Summer Learning: reading, creativity apps, serving with kids

If you are an educator, you are aware of the dreaded “summer slide.” Summer break is a much-needed change of pace for educators, but unfortunately it can mean two months without any reading, learning, exploring, etc. For some kids, summer means hours spent in front of the TV, outside play (which is happy!), or hours spent trying to beat the next level of Flappy Bird. Many parents feel ill-equipped, or at a loss for how to keep their kids learning over the summer.

I created the following publication, “a thing or two,” for Anastasis families. I thought that you all might enjoy it as well! Please feel free to pass this on to your own students and families. In this issue there are ideas for summer reading, a review of my favorite 3 creativity apps, and service learning ideas for the summer.

 

Happy Learning!

Sphero: the coolest robot around

Sphero- coolest robot ever

This week, the wonderful people at Orbotix sent me a Sphero to try out and play with. HOLY COW, I haven’t had so much fun with a new toy in a long time. The better part of today was spent learning about the Sphero and stealthily “driving” it into classrooms (much to the delight of kids). Sphero is a robotic ball that gets controlled by iPhone, iPad, or android device. I had it rolling all over school this morning…I only wish I had thought ahead to record student reactions (I was using my iPhone to control it and didn’t think about video and pictures). I had so much fun with it, that I brought it home to play and learn some more. It is equally loved by my dogs! ūüėČ

Sphero seems like a simple concept, a ball that can be controlled via tablet or phone. Even though the concept is simple, I have to admit, I’m pretty floored by the way that this little ball moves around effortlessly as if by magic. We have a hallway in our school that includes an incline and it rolled up it without any trouble, like a champ! It is SO much more than a fun rolley ball. There are a slew of apps that interact with the Sphero making it ultra fun and educational. The majority of apps available are totally free to download. There are a few that cost $0.99. Apps include:

  • Sphero Nyan Cat Space Party- Even if you have no idea what Nyan cat is, your students will. They will think it is awesome.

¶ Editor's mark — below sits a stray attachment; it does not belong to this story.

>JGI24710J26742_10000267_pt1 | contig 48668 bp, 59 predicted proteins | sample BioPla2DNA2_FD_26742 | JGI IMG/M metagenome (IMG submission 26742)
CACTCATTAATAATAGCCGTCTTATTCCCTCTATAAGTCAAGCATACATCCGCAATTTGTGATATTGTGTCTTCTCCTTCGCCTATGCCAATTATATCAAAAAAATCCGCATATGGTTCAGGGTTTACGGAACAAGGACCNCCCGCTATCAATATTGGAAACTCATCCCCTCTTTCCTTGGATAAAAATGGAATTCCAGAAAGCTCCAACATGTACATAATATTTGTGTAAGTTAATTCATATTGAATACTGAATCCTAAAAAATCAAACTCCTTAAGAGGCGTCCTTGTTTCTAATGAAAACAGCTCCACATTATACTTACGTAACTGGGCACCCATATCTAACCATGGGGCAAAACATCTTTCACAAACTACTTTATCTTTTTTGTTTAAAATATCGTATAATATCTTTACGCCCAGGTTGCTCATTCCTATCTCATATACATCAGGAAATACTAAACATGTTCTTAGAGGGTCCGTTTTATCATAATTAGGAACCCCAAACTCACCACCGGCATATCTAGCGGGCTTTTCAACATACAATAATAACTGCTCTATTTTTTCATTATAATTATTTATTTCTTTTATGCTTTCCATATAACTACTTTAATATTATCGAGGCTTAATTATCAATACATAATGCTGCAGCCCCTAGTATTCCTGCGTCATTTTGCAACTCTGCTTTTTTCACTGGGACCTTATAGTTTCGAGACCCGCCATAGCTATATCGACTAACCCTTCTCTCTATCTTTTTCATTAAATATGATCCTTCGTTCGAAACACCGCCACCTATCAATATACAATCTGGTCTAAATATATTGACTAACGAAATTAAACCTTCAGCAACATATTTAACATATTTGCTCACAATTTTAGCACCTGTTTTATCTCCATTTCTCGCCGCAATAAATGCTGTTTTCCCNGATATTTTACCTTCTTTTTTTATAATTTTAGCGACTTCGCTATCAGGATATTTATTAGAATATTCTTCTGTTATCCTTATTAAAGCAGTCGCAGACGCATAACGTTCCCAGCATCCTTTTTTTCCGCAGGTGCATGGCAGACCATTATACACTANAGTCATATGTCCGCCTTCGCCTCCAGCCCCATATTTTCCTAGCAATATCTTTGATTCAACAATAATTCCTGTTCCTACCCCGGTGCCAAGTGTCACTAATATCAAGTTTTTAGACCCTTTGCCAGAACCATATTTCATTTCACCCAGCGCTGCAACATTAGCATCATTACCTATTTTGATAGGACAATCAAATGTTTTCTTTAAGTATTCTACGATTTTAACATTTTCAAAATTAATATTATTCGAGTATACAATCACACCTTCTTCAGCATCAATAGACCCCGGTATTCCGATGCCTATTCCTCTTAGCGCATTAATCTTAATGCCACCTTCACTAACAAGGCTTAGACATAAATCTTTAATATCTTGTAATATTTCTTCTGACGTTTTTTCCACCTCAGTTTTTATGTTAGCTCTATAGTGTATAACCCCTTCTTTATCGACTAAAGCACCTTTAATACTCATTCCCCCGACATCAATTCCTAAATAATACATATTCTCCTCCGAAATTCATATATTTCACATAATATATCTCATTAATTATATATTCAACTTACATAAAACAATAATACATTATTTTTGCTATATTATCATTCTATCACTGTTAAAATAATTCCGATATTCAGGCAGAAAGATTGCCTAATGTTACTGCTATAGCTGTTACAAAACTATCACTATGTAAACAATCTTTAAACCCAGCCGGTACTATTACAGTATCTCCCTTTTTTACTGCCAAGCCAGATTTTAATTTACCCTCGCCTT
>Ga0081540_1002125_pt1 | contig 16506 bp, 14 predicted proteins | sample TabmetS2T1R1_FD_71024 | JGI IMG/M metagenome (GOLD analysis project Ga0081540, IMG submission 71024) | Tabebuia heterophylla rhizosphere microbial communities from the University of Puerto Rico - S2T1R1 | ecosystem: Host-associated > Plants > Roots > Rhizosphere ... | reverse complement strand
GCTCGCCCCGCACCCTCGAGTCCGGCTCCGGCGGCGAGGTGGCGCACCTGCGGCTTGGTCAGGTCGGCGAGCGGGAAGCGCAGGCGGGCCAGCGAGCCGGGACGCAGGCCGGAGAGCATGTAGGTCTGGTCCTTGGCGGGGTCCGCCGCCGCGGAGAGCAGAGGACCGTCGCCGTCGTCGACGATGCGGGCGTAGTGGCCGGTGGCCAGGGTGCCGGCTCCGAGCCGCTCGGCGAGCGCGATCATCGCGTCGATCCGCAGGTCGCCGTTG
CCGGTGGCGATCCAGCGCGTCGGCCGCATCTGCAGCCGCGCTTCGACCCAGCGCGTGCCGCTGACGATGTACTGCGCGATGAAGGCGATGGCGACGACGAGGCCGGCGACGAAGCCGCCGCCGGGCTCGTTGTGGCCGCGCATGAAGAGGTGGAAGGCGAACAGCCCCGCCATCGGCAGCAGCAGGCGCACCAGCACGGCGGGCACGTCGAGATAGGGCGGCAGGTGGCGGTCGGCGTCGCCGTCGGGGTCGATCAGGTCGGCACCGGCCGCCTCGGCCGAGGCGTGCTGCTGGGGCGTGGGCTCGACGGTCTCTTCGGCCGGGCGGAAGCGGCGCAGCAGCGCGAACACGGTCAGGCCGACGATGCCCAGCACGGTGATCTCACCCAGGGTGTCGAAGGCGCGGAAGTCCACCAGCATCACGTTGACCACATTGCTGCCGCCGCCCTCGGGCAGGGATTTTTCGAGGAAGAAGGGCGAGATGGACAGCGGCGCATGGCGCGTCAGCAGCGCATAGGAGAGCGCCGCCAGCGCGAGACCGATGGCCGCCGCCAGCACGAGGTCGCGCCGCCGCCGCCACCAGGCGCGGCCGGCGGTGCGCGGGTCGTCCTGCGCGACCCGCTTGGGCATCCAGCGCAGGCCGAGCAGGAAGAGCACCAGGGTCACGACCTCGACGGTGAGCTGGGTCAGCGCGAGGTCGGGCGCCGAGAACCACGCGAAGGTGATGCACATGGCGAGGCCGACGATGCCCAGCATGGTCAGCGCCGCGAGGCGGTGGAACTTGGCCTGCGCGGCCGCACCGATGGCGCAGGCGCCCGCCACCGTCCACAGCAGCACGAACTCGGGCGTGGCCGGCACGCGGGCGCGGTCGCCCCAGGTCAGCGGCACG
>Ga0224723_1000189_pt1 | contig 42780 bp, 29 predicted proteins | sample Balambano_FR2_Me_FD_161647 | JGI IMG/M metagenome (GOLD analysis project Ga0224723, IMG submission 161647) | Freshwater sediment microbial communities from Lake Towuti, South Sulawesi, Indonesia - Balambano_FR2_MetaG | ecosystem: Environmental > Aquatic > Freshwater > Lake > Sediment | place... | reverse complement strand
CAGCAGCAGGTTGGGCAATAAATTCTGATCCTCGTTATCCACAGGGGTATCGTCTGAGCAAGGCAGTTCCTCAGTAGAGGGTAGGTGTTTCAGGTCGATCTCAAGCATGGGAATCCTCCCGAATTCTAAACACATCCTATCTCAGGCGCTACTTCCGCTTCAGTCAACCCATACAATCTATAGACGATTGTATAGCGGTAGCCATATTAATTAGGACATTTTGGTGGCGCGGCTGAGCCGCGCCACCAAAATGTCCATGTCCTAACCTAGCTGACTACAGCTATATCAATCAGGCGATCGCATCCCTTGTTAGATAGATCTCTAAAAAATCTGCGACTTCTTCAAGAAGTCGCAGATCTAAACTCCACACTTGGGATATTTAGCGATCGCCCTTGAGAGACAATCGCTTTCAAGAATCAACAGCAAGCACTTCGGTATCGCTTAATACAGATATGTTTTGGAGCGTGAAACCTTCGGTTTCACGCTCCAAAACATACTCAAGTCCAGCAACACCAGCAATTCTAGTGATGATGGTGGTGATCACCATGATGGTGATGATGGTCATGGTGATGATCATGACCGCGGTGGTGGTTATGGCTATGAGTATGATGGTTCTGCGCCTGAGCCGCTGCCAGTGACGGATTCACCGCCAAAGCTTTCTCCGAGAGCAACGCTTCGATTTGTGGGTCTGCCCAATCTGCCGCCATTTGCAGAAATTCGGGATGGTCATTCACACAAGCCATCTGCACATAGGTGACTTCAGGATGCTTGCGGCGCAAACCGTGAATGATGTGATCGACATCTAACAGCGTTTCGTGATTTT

• Sphero Dark Nebula Episode One- A labyrinth game for the 21st century.
  • Sphero Dark Nebula Episode Two- Defeat obstacles and enemies using your Sphero.
  • Sphero- the app I played with all day. This app drives Sphero and teaches it (and you) new tricks with basics of coding.
  • GoGo Mongo- Designed to teach toddlers and primary students healthy eating habits.
  • Sphero Exile- Arcade-like space-fighter game. But with real life actions!
  • Sphero Draw N’ Drive- Use your finger on the tablet or phone to draw a shape or path and watch Sphero follow it.
  • Sphero MacroLab (great for education!)- Learn basics of programming by arranging simple commands and settings in any combination. Save favorite programs and share them with friends.
  • Sphero TAG- A great tag game when you have access to more than one Sphero.
  • Zombie Roller- A zombie app. Need I say more?
  • Sphero Lights- Basically the coolest night-light ever. Keep the Sphero lit even when charging.
  • Last Fish- Try surviving as a fish in toxic water filled with goo and shadow fish. The goal: survive.
  • Sphero Macro Draw- Draw using your Sphero robot.
  • DJ Sphero- Go ahead and be a party rock star with Sphero. Load tracks from your iPad/iPhone music library . Cross fade between songs and speed up or slow down music by spinning your sphere robot. Basically you will be the star of the lunch room.
  • Astro Ball- An arcade-syle 3D flight simulator.
  • Sphero Golf- I played this one as soon as I got home. Create a physical golf course and then virtually control Sphero to make it into the holes that you create. Hit Sphero with either a flick of the finger, or (for more fun) by swinging your arms while holding your tablet/phone.
  • Sphero Cam- Currently Android only. Use the built-in camera on Android to record video with Sphero.
  • orbBasic for Sphero- This is a great app for learning and practicing program. Students can execute basic programs and create and prototype autonomous behaviors for their Sphero robot.
  • Sphero H2O- For real, this robot can be played with IN water!! This is a game for a summer pool party.
  • Etch-o-matic- 21st century toy makes drawings like it is 1965. LOVE this app! Brings me right back to about 1987 when I sat in the back seat of the Jetta on the way to Grandmas. Just like an etch-a-sketch, only better.
  • Sphero Snake- Classic Snake game brought to life.
  • Disc Groove- Control your Sphero to avoid being hit by “flying meteors”
  • Doodle Grub- A new twist on the classic Snake game. Lots of fun.
  • Sphero Pet- Wishing you had a class pet? Sphero fits the bill well without being overwhelming. Kids can teach it to shake, flip and move in any direction.
  • Pass the Sphero- A game of dare for multiple players where Sphero becomes a ticking time-bomb. Lots of fun when there is lots of snow and recess has to occur inside.